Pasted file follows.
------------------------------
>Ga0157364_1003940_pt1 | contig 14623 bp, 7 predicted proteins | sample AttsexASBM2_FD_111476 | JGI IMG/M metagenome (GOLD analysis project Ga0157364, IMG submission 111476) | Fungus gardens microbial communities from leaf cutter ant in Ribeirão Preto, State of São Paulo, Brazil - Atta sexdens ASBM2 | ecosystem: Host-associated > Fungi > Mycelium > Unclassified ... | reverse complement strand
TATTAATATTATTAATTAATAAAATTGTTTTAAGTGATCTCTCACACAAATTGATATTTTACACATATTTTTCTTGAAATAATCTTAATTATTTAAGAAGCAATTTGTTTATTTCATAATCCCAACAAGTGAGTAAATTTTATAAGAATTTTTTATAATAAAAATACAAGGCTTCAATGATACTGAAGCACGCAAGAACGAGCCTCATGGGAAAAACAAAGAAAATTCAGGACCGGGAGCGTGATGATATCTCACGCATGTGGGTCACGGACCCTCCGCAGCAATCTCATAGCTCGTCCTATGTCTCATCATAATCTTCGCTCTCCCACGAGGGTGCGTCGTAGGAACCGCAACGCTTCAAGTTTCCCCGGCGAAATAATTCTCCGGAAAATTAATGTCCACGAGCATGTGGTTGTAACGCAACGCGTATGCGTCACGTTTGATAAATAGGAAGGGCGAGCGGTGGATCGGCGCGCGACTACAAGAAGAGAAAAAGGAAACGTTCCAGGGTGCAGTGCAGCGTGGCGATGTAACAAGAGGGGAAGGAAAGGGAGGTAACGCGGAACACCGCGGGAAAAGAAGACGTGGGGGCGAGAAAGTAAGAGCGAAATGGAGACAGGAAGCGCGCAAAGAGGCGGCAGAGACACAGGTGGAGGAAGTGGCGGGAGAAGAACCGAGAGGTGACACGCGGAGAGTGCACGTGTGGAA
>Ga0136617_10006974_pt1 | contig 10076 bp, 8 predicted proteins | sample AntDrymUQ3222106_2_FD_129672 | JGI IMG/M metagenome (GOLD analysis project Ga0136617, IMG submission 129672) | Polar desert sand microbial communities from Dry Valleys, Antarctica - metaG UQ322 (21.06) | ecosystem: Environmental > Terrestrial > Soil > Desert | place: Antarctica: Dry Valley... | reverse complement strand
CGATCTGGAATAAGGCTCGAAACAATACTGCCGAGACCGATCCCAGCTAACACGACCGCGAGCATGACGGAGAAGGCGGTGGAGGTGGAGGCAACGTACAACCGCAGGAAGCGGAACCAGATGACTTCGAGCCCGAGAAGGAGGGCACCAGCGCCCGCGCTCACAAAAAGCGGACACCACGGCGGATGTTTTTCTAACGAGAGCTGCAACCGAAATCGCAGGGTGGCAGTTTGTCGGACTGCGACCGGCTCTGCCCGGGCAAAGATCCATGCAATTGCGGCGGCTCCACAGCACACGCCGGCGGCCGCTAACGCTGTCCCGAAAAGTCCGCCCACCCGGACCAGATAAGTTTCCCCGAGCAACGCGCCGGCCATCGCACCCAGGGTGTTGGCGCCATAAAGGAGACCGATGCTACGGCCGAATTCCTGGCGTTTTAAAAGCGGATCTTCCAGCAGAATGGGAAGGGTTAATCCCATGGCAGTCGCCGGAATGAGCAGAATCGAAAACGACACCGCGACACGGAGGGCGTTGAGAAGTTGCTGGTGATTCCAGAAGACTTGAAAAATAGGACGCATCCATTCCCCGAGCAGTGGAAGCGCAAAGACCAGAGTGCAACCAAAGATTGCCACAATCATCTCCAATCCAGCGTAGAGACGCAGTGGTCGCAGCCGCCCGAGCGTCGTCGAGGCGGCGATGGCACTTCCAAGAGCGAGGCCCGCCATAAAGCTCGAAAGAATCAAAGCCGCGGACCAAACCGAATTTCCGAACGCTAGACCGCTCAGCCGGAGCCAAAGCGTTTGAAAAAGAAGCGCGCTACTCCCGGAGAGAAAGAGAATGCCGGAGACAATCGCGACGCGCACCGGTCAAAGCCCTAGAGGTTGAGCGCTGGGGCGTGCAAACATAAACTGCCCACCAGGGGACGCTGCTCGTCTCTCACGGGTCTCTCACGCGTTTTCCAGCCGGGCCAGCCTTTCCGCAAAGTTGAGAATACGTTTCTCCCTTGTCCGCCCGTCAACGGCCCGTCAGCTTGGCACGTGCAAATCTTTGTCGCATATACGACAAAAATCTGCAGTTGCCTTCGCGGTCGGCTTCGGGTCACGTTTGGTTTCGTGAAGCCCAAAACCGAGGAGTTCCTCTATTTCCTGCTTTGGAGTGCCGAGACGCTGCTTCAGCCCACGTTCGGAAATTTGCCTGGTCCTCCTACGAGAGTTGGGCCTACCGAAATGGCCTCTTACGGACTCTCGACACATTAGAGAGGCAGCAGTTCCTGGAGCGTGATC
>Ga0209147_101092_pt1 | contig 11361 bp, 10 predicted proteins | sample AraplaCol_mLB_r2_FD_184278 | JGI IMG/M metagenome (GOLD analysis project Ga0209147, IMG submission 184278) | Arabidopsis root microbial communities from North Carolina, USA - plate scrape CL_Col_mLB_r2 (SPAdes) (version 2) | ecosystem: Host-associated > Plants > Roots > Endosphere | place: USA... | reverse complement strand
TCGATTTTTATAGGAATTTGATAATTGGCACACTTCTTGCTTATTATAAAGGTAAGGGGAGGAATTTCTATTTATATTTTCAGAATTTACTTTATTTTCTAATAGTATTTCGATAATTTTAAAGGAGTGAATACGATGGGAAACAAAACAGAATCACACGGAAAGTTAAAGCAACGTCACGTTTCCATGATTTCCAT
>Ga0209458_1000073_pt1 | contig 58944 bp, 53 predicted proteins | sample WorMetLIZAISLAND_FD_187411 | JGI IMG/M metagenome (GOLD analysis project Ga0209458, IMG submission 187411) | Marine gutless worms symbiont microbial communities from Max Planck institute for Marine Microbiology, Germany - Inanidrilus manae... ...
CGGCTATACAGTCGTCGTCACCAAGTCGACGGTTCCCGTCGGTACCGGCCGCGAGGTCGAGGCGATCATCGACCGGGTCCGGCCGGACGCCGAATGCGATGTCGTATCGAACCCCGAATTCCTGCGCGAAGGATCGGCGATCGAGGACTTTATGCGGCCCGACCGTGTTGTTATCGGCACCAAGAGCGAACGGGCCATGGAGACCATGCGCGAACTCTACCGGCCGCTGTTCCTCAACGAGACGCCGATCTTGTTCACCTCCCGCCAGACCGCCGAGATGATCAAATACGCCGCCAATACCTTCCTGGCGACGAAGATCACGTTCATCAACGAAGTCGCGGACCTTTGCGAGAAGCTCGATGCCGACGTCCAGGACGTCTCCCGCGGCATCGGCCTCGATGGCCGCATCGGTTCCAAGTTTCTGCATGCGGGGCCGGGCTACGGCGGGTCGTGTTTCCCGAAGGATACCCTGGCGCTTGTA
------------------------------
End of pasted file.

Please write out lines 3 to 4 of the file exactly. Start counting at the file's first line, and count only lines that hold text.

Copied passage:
>Ga0136617_10006974_pt1 | contig 10076 bp, 8 predicted proteins | sample AntDrymUQ3222106_2_FD_129672 | JGI IMG/M metagenome (GOLD analysis project Ga0136617, IMG submission 129672) | Polar desert sand microbial communities from Dry Valleys, Antarctica - metaG UQ322 (21.06) | ecosystem: Environmental > Terrestrial > Soil > Desert | place: Antarctica: Dry Valley... | reverse complement strand
CGATCTGGAATAAGGCTCGAAACAATACTGCCGAGACCGATCCCAGCTAACACGACCGCGAGCATGACGGAGAAGGCGGTGGAGGTGGAGGCAACGTACAACCGCAGGAAGCGGAACCAGATGACTTCGAGCCCGAGAAGGAGGGCACCAGCGCCCGCGCTCACAAAAAGCGGACACCACGGCGGATGTTTTTCTAACGAGAGCTGCAACCGAAATCGCAGGGTGGCAGTTTGTCGGACTGCGACCGGCTCTGCCCGGGCAAAGATCCATGCAATTGCGGCGGCTCCACAGCACACGCCGGCGGCCGCTAACGCTGTCCCGAAAAGTCCGCCCACCCGGACCAGATAAGTTTCCCCGAGCAACGCGCCGGCCATCGCACCCAGGGTGTTGGCGCCATAAAGGAGACCGATGCTACGGCCGAATTCCTGGCGTTTTAAAAGCGGATCTTCCAGCAGAATGGGAAGGGTTAATCCCATGGCAGTCGCCGGAATGAGCAGAATCGAAAACGACACCGCGACACGGAGGGCGTTGAGAAGTTGCTGGTGATTCCAGAAGACTTGAAAAATAGGACGCATCCATTCCCCGAGCAGTGGAAGCGCAAAGACCAGAGTGCAACCAAAGATTGCCACAATCATCTCCAATCCAGCGTAGAGACGCAGTGGTCGCAGCCGCCCGAGCGTCGTCGAGGCGGCGATGGCACTTCCAAGAGCGAGGCCCGCCATAAAGCTCGAAAGAATCAAAGCCGCGGACCAAACCGAATTTCCGAACGCTAGACCGCTCAGCCGGAGCCAAAGCGTTTGAAAAAGAAGCGCGCTACTCCCGGAGAGAAAGAGAATGCCGGAGACAATCGCGACGCGCACCGGTCAAAGCCCTAGAGGTTGAGCGCTGGGGCGTGCAAACATAAACTGCCCACCAGGGGACGCTGCTCGTCTCTCACGGGTCTCTCACGCGTTTTCCAGCCGGGCCAGCCTTTCCGCAAAGTTGAGAATACGTTTCTCCCTTGTCCGCCCGTCAACGGCCCGTCAGCTTGGCACGTGCAAATCTTTGTCGCATATACGACAAAAATCTGCAGTTGCCTTCGCGGTCGGCTTCGGGTCACGTTTGGTTTCGTGAAGCCCAAAACCGAGGAGTTCCTCTATTTCCTGCTTTGGAGTGCCGAGACGCTGCTTCAGCCCACGTTCGGAAATTTGCCTGGTCCTCCTACGAGAGTTGGGCCTACCGAAATGGCCTCTTACGGACTCTCGACACATTAGAGAGGCAGCAGTTCCTGGAGCGTGATC